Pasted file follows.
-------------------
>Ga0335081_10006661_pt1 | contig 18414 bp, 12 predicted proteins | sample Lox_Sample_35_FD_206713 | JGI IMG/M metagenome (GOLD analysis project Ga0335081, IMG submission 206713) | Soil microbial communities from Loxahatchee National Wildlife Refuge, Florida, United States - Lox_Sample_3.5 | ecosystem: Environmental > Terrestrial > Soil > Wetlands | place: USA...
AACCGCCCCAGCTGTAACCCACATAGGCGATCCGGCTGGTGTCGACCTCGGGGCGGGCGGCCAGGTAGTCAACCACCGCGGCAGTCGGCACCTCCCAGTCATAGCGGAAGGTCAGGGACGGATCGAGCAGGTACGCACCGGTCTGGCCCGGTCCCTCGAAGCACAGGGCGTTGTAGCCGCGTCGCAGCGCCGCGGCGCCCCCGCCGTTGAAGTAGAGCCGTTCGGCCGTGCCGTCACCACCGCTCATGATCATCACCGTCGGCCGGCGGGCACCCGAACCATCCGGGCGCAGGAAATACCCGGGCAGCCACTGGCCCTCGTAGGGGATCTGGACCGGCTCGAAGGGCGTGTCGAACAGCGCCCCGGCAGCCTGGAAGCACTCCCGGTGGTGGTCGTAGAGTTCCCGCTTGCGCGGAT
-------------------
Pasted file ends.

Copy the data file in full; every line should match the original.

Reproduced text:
>Ga0335081_10006661_pt1 | contig 18414 bp, 12 predicted proteins | sample Lox_Sample_35_FD_206713 | JGI IMG/M metagenome (GOLD analysis project Ga0335081, IMG submission 206713) | Soil microbial communities from Loxahatchee National Wildlife Refuge, Florida, United States - Lox_Sample_3.5 | ecosystem: Environmental > Terrestrial > Soil > Wetlands | place: USA...
AACCGCCCCAGCTGTAACCCACATAGGCGATCCGGCTGGTGTCGACCTCGGGGCGGGCGGCCAGGTAGTCAACCACCGCGGCAGTCGGCACCTCCCAGTCATAGCGGAAGGTCAGGGACGGATCGAGCAGGTACGCACCGGTCTGGCCCGGTCCCTCGAAGCACAGGGCGTTGTAGCCGCGTCGCAGCGCCGCGGCGCCCCCGCCGTTGAAGTAGAGCCGTTCGGCCGTGCCGTCACCACCGCTCATGATCATCACCGTCGGCCGGCGGGCACCCGAACCATCCGGGCGCAGGAAATACCCGGGCAGCCACTGGCCCTCGTAGGGGATCTGGACCGGCTCGAAGGGCGTGTCGAACAGCGCCCCGGCAGCCTGGAAGCACTCCCGGTGGTGGTCGTAGAGTTCCCGCTTGCGCGGAT